Who you are is worth joining. Who you are is worth staying in a chapter for. You just have to be the best version of yourself.
Phired Up Productions is so grateful to the over 130 Fraternity/Sorority professionals who joined us in Indianapolis on Monday for GROWTH SUMMIT/FRATERNITY CONSULTANT TRAINING 2015. The day was a huge success with education for many inter/national fraternity/sorority headquarters professionals.
There were specific education tracks for new consultants (many were there on their first day on the job!), seasoned consultants, expansion professionals, and director level headquarters staff. Recruitment, marketing, retention, technology, building staff culture, and many more topics were covered throughout the day.
Phired Up is proud to support the industry with this event. We gather together those charged with growth, all are invited, and create a space for learning, discussion, planning, and networking.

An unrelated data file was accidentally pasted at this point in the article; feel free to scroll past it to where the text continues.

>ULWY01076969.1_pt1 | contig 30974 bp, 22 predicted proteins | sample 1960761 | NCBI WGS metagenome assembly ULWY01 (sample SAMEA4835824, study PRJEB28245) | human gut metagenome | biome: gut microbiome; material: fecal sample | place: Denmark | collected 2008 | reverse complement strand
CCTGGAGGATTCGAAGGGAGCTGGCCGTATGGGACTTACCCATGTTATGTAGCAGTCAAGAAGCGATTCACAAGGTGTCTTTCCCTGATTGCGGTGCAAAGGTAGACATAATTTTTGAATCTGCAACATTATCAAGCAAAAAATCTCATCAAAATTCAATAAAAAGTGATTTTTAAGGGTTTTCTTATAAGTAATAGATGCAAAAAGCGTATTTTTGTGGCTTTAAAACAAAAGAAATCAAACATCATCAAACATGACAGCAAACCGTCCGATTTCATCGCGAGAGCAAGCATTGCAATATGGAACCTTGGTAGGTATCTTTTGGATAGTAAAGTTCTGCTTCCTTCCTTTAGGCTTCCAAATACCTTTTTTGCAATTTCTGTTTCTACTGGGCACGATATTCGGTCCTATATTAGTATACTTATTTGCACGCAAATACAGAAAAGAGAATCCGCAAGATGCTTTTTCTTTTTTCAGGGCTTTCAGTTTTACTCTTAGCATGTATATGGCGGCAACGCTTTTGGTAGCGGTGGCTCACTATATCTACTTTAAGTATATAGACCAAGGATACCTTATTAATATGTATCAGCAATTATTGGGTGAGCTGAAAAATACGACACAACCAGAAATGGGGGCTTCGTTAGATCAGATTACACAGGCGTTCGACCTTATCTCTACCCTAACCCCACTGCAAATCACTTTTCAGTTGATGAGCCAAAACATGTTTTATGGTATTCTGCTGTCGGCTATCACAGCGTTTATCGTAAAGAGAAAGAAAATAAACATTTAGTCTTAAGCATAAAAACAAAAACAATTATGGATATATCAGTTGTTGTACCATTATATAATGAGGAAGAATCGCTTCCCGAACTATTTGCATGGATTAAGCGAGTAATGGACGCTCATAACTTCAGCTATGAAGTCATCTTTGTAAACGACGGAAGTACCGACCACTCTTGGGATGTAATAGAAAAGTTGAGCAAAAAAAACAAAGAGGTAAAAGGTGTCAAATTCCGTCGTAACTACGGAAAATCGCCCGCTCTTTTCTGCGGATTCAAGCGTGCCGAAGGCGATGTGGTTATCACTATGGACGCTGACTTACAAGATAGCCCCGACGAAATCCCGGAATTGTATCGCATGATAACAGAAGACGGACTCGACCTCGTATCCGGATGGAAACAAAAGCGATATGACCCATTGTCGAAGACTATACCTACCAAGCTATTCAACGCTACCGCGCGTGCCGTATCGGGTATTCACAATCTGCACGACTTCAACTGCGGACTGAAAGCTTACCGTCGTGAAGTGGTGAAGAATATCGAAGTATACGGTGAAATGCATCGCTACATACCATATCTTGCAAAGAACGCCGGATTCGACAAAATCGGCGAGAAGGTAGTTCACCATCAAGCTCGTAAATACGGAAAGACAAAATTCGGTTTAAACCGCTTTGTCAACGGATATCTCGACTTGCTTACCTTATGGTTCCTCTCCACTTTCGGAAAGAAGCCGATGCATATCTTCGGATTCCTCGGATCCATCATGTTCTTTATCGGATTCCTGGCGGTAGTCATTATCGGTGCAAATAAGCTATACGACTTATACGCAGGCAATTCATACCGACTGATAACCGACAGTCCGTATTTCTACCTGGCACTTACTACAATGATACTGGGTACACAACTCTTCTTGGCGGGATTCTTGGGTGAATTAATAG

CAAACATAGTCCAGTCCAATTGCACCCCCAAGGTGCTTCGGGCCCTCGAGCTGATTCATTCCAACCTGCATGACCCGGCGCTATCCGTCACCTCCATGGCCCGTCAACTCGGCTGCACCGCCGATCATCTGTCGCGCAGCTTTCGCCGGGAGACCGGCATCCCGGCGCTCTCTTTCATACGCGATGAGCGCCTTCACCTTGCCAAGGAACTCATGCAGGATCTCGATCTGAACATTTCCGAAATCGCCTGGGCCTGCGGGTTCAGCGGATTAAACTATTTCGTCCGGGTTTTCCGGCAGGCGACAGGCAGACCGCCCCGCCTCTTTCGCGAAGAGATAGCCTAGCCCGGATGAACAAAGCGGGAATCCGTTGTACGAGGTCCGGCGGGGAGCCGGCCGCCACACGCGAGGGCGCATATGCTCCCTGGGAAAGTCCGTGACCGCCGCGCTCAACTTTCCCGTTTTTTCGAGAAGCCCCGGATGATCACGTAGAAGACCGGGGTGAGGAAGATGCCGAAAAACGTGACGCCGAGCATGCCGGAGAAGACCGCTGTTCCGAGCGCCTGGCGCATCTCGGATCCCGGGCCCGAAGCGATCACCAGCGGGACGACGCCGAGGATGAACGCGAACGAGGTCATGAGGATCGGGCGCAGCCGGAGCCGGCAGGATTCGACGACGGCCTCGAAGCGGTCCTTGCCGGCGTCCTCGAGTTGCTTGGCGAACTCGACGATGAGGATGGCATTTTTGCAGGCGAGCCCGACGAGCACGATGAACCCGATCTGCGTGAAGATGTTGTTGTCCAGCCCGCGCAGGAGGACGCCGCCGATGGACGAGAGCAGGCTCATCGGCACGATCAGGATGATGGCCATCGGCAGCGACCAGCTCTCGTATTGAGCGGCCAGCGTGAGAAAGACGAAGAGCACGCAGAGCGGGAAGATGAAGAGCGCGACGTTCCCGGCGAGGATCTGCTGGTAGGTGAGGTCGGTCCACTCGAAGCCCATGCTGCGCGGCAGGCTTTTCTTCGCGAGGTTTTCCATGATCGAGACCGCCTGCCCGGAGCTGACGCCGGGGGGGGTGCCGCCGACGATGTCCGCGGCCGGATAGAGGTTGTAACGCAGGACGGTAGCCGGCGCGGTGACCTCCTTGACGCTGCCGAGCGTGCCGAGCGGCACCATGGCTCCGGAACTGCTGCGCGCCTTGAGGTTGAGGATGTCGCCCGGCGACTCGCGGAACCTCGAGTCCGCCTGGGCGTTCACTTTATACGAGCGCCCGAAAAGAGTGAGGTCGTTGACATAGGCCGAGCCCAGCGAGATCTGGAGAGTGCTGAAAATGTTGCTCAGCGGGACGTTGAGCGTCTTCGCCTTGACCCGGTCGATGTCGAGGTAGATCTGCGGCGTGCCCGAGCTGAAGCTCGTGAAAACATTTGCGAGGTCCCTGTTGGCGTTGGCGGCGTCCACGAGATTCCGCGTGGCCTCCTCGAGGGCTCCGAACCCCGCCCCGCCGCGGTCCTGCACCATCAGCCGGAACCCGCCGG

by Dr. Colleen Coffey-Melchiorre
As we all head into April you are probably focused on important stuff. You may still be reeling in a post-break high, making summer plans, looking forward to a study abroad journey, or starting to think hard about finals. It’s not a secret: we get lazy in fraternity and sorority come April. We tag out of our organizations and sometimes for good reason.
Before you decide that you are done for the semester consider this — the promise you made when you chose to join your organization was for LIFE. That means all day- everyday- even when you’re not in school — even when you graduate — you are always a member and with that comes continued and evolving responsibility.
In the coming weeks we will be sharing some important insight on our blog about recruitment, retention and membership engagement practices that you can apply especially during the down time. We will offer tips for summer recruitment, considerations for membership retention, and advice on engaging seniors and recent alumni.
Here are a handful of tips: